BUSINESS: by Jeffry Babb News Weekly
Selling wholesome food to Australia's homes
, September 22, 2001
Unless you look closely, you probably won't notice just how many things Ward McKenzie produce that are in your kitchen.
The list is long - herbs and spices, baking powder, many varieties of beans, desiccated coconut, soup mix, pearl barley, dried fruit and much more, under the Ward's, McKenzie's and generic brand lines.
"People look to our products as value for money. They appeal mainly to the traditional homemakers section of the grocery market," says Steve Ward, joint managing director and direct descendent of the founder.
Take old favourites like tapioca, also known as sago. A packet of sago, for a few dollars, can last the average family for several dessert meals. But sometimes supermarkets are reluctant to stock sago these days, because it is a "slow mover."
Ward McKenzie is a family company. Like all long-established companies it has had its ups and downs, but even - or especially - in hard times, shoppers and homemakers seek out its products. Ward McKenzie has supplied Australian troops in times of conflict with good, wholesome homegrown food.
The firm has been in business for over 100 years, starting out as a supplier of chaff when horses were the main means of transportation, then moving into other lines as times changed. Now situated in the outer Melbourne suburb of Altona, Ward McKenzie has kept up with the times and has led the Australian packaged foods industry in introducing new technology.
Much has changed since Ward McKenzie started in business. One of the most profound changes has been in the marketing and distribution of foodstuffs through supermarkets. Shelf battle
Supermarkets have all but displaced the corner store as a source of staple foods, and with a national market, the firm must be able to supply its products nationwide. With limited room, it's a battle for manufacturers just to get shelf space. However, Ward's products are found in almost all big supermarkets.
While they have competitors, Steve Ward says that the whole industry is much more co-operative these days than in times past.
Although Ward's food is definitely healthy, its main competitor, Sanitarium, concentrates more on health foods and is in a different section of the supermarket.
Wherever possible, Ward McKenzie sources its raw materials locally. The company buys over 40,000 tons of peas, lentils and other grains annually, dealing with 800 to 1,000 growers directly. The farmers are mainly in Victoria's Wimmera and Mallee districts.
Over the last 10 years, Ward McKenzie have helped develop the lentil industry in Australia, assisting The Lentil Company to grow and develop these products in Australia. Formerly, all Australia's lentils were imported. Now, a thriving export trade in lentils exists.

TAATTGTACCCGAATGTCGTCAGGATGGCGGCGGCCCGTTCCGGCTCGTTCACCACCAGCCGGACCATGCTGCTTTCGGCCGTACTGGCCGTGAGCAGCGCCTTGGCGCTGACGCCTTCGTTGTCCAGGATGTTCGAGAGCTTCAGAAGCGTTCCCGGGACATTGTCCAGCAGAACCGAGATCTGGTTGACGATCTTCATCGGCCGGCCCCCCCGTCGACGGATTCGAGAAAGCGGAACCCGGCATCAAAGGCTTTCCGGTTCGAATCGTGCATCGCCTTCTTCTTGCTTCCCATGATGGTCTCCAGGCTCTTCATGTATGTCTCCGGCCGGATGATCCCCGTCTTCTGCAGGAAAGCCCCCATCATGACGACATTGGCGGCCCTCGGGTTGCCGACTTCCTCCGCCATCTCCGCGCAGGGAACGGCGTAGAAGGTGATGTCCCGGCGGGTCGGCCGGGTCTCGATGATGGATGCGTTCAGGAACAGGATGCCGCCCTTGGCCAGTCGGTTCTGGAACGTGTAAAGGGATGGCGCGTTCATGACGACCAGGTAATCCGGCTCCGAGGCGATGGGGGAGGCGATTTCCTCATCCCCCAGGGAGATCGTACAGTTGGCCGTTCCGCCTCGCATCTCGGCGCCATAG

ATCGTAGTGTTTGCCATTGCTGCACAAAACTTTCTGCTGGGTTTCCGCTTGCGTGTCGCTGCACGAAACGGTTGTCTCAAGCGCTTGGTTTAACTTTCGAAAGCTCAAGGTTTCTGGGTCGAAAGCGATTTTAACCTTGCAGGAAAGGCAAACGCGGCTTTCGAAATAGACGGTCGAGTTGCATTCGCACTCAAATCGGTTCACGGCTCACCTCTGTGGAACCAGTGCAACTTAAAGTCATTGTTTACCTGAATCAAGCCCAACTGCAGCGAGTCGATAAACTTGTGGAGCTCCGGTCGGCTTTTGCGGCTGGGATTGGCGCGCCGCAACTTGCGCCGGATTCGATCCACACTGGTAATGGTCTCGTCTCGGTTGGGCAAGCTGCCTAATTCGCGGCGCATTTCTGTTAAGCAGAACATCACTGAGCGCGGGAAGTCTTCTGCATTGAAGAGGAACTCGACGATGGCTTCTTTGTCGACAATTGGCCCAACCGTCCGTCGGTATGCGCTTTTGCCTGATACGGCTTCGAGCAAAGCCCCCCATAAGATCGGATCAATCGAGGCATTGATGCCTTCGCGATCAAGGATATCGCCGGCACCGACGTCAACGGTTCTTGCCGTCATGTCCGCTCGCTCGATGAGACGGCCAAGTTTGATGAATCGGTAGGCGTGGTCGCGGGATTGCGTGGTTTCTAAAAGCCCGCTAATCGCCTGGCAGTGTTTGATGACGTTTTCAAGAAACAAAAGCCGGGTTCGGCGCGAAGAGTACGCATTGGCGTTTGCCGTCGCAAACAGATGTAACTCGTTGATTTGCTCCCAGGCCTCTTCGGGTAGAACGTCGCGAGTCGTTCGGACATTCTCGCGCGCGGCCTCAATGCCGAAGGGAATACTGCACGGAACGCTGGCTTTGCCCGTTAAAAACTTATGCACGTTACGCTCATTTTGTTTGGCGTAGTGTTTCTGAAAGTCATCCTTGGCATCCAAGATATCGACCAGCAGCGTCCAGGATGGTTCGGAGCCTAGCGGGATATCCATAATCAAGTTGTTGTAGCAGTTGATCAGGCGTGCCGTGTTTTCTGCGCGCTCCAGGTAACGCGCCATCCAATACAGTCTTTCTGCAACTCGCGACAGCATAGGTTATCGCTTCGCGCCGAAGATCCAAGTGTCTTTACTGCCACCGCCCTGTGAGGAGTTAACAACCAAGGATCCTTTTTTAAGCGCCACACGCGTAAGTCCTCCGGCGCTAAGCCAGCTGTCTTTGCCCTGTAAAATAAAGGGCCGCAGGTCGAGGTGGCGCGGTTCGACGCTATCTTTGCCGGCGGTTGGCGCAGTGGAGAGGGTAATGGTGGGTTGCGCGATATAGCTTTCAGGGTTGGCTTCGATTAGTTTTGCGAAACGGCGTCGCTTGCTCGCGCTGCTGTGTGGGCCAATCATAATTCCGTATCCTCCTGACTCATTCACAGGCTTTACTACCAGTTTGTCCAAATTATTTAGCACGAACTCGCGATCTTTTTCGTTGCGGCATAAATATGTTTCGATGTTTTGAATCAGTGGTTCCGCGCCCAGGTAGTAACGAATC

"We have been dealing direct with farmers for over 100 years. When they deal with Wards, they know they will get paid," says Steve Ward - no idle boast in the current climate.
As a family company, Ward McKenzie doesn't have the same access to capital that larger local or international publicly listed companies have. They have to be prudent about deciding where to put their money. And in times past, the banks haven't always been sympathetic.
Wards now has a thriving trading and wholesale division and exports have doubled over the last three years.
But it's not all plain sailing. Over the past year, Ward McKenzie have had to cope with a drastically falling Australian dollar, genetically modified organisms (GM) issues, wild swings in commodity prices and the introduction of the GST - a nightmare for food processors, who have an administrative headache over the exclusion of some food items from the GST.
Steve Ward says that business has changed over the last few years. "Business is more co-operative - suppliers, manufacturers and producers are more likely to work together, rather than cut each other's throats, says Ward. "We work together to arrive at solutions to problems," says Ward.
The threat to basic foodstuff suppliers like Ward McKenzie comes from changing social attitudes.
"We're not fancy," says Steve Ward. "We concentrate on cleanliness and quality, and offer value for money. Some lines, like baking powder, take off, while others die for no apparent reason."
The last three years, says Ward, have been relatively flat for the food packaging business.
"People are eating out more. A family can live economically on our food, but it takes longer to prepare. People have less time - or less inclination - to prepare food at home. Some new apartments in inner city development projects don't even have kitchens," says Ward.